SUPER BOWL XXIII RUNNER UP 1988 CINCINNATI BENGALS

Welcome to the second greatest turnaround in the history of the NFL…well next to the 1999 St. Louis Rams. Again…the question has to be asked: Can a team change its stripes?? From 4-11 in 1987 to 12-4 and :34 seconds away from winning the Super Bowl…wow!! You have to realize this is before free agency where a star could be bought and brought in.

bengals headerThis team was led by a genius named Sam Wyche, easily one of my favorite coaches ever. And right before you scoff “He didn’t win a Super Bowl”. Don’t forget he was quarterback coach with a glistening Super Bowl XVI ring for coaching Joe Montana, ironically against the Cincinnati Bengals some 6 yrs earlier. So Sam Wyche is/was Bill Walsh the 2nd and I’ll explain.

Paul Brown owned and coached the Cincinnati Bengals and had Bill Walsh as his Offensive Coordinator, and Wyche was the heady backup quarterback. When Brown failed to make Walsh his successor he lost Wyche who joined Walsh in San Francisco and ironically they beat the Bengals in the Super Bowl. Having been burned by not hiring his protégé’ and losing to him taught him a lesson. The next time Brown needed a coach he tapped into the Bengals past and brought back Sam Wyche, who had a keen offensive mind and unconventional ideas. So what turnaround am I speaking of?

Let’s take you back to 1987, where the Bengals had failed to live up to unfulfilled promise since Super Bowl XVI. They came close to making the playoffs in 1984 and 1986 yet failed to win on tie breakers in the last game of the season. Especially in 1986 when they drubbed the playoff bound Jets 52-21 in the finale. The Bengals went into ’87 with serious optimism yet kept being plagued with bizarre losses where the mistakes were blamed on their unconventional coach.

The most notable was in week 2, when beating the 49ers and Bill Walsh of all people, elected to run a play on 4th down rather than risk a punt block with 6 seconds left. Kevin Fagan (from the U) charged in and stopped James Brooks with 2 seconds to go. Montana hit Rice for a touchdown on the last play of the game. The 27-26 loss to San Francisco in Cincinnati cast a pall on the entire (4-11) 1987 season. Many losses when the unconventional coach had plays backfire in the 4th quarter earned the Bengals coach a nickname –“Wicky Wacky” Wyche and the team was the laughingstock of the league with reports that Wyche would be fired. He held on barely…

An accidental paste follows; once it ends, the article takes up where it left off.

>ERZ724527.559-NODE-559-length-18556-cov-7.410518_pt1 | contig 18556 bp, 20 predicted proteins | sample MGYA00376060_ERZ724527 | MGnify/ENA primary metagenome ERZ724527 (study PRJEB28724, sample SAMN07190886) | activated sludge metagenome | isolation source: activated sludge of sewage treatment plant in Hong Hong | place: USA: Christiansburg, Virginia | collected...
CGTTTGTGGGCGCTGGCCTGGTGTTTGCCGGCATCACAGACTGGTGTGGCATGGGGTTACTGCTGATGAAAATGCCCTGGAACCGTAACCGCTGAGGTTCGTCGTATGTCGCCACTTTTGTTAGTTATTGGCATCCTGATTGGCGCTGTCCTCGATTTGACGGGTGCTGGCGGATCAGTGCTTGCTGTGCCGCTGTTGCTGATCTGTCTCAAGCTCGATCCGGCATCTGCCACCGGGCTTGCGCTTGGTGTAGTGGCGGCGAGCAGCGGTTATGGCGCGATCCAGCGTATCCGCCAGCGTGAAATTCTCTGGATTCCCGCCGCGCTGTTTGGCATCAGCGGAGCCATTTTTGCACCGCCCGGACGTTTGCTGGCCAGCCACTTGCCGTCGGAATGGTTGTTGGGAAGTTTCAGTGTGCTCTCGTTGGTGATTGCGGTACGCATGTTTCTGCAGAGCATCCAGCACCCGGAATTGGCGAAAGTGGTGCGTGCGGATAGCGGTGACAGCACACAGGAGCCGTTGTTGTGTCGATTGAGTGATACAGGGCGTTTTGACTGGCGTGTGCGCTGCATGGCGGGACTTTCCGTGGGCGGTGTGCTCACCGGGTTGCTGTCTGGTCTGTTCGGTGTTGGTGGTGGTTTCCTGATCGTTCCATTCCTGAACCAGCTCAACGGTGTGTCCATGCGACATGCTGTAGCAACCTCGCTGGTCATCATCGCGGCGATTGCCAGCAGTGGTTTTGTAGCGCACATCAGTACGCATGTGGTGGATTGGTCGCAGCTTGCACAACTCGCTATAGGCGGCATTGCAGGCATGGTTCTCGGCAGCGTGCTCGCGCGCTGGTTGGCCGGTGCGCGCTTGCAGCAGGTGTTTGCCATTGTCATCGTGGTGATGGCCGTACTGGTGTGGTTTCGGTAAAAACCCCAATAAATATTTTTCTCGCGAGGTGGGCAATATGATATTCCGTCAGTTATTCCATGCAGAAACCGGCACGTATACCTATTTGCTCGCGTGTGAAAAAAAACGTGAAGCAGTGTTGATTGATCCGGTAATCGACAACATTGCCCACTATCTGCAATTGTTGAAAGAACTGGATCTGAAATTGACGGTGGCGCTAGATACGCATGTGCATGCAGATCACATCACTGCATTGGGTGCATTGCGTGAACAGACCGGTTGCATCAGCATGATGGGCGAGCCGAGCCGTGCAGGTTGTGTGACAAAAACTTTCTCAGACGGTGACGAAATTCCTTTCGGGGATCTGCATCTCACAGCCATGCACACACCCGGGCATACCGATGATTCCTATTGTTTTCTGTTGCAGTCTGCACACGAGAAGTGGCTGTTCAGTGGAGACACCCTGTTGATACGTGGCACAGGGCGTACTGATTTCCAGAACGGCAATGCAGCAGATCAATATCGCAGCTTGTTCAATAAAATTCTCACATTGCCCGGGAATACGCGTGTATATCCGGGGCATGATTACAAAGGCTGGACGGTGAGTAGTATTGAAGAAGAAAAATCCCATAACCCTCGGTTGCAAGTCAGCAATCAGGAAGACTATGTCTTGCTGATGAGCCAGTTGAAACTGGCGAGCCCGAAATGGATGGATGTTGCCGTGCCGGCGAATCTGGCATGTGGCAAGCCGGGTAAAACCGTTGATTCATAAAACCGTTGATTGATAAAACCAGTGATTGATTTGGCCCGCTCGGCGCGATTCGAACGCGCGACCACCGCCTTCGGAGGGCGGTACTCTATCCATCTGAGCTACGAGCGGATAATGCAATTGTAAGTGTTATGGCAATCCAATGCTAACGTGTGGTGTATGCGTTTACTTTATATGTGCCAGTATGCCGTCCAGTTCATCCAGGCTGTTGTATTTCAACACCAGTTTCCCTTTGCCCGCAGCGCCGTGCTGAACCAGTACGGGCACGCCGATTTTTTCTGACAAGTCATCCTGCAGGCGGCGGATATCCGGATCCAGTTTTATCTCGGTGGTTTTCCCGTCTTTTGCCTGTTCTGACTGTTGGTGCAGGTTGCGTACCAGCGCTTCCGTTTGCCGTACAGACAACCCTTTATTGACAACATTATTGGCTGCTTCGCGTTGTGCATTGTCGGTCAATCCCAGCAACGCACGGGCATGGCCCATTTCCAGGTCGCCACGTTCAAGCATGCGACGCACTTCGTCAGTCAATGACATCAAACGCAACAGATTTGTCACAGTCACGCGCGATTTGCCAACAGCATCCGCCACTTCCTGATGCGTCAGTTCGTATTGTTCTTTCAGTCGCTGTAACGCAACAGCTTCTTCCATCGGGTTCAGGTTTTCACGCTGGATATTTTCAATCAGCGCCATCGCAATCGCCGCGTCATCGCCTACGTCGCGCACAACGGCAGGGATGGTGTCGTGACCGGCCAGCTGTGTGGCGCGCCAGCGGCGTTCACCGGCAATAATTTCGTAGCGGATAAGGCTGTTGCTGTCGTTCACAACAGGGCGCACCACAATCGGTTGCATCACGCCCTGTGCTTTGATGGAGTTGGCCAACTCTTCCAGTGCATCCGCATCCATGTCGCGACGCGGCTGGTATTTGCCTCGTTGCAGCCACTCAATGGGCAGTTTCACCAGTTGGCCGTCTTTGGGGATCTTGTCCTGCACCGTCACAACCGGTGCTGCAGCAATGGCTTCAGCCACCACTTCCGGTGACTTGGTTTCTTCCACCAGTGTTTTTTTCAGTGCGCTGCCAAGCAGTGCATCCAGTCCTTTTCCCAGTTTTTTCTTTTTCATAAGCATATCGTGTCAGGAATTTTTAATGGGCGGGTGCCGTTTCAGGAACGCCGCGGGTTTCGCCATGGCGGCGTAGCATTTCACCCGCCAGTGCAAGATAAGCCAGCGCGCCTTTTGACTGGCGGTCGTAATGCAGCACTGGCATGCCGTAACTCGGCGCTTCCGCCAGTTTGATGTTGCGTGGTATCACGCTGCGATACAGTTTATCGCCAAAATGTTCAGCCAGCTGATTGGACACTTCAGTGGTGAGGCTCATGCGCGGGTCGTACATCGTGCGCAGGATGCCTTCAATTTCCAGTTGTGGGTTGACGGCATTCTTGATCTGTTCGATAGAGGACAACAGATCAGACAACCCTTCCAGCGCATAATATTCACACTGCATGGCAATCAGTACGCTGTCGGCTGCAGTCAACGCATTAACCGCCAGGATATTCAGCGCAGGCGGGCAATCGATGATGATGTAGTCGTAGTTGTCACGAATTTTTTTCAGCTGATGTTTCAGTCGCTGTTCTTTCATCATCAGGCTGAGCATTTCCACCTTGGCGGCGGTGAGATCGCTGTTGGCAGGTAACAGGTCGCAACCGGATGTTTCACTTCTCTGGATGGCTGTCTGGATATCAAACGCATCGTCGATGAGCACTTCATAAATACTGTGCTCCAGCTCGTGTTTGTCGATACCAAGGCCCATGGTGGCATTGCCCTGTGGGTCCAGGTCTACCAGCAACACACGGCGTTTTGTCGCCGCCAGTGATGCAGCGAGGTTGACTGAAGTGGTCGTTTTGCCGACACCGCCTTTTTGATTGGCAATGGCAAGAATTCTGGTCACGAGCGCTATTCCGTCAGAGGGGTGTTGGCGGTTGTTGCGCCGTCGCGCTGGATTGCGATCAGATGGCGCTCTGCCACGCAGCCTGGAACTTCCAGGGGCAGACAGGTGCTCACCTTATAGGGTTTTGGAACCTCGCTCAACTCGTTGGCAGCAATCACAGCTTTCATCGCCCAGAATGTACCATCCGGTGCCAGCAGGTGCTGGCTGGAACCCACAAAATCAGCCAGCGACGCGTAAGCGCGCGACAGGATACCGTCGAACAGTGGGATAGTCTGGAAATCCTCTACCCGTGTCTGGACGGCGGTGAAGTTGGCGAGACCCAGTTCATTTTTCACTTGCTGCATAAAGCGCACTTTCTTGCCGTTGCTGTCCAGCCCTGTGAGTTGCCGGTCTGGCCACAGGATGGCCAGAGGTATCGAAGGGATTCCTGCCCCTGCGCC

bengal sideEnter 1988, the mantra coined by Sam Wyche was ‘finish everything’, alluding to the 4th quarter collapses that doomed 6 Bengal games the year before. The draft brought a very important player…the talented and infectious Elbert “Ickey” Woods who teamed with James Brooks to help push the Bengals to the #1 offense in the NFL. More than anything, his touchdown dance “The Ickey Shuffle” and his personality changed the team chemistry from the doldrums of the year before.

Woods rushed for 1000 yards and 15 TDs. “Boomer” Esiason went on to be league MVP and his receivers Eddie Brown (The U) Tim McGhee and Cris Collinsworth were as effective as any trio in the league. Operating out of their “sugar huddle” and keeping opposing teams defensive specialists off the field, Cincinnati exploited mismatches to pile up points. They were the first team to play with a “no huddle” attack. On defense DT Tim Krumrie, OLB Reggie Williams, and SS David Fulcher were the undisputed leaders of an opportunistic defense. Throw in CB Eric Thomas, who made the Pro Bowl in ’88 and the late Lewis Billups made up a superior secondary along with FS and present NFL Network analyst Solomon Wilcots.

The team went from being a laughingstock to a 6-0 start and the league was reluctant to let go of the pigeonholed way they viewed both Coach Wyche and the team. Everyone was waiting for the Cleveland Browns and the Dawg Defense to overcome the injury to Bernie Kosar and catch them…yet no one could. The Bengals blew no 4th quarter leads and by the time they got to the playoffs they still weren’t respected.

Coach Wyche and his team that was laughed at the year before had become the scourge of the league. So much so that NFL Commissioner Pete Rozelle before Super Bowl XXIII ruled they weren’t allowed to run their “sugar huddle”. Why? Well because other measures were tried during the playoffs by Seattle faking injuries to get defensive replacements on the field. The Bengals still won 21-7 before besting Buffalo 21-10 in the AFC Championship.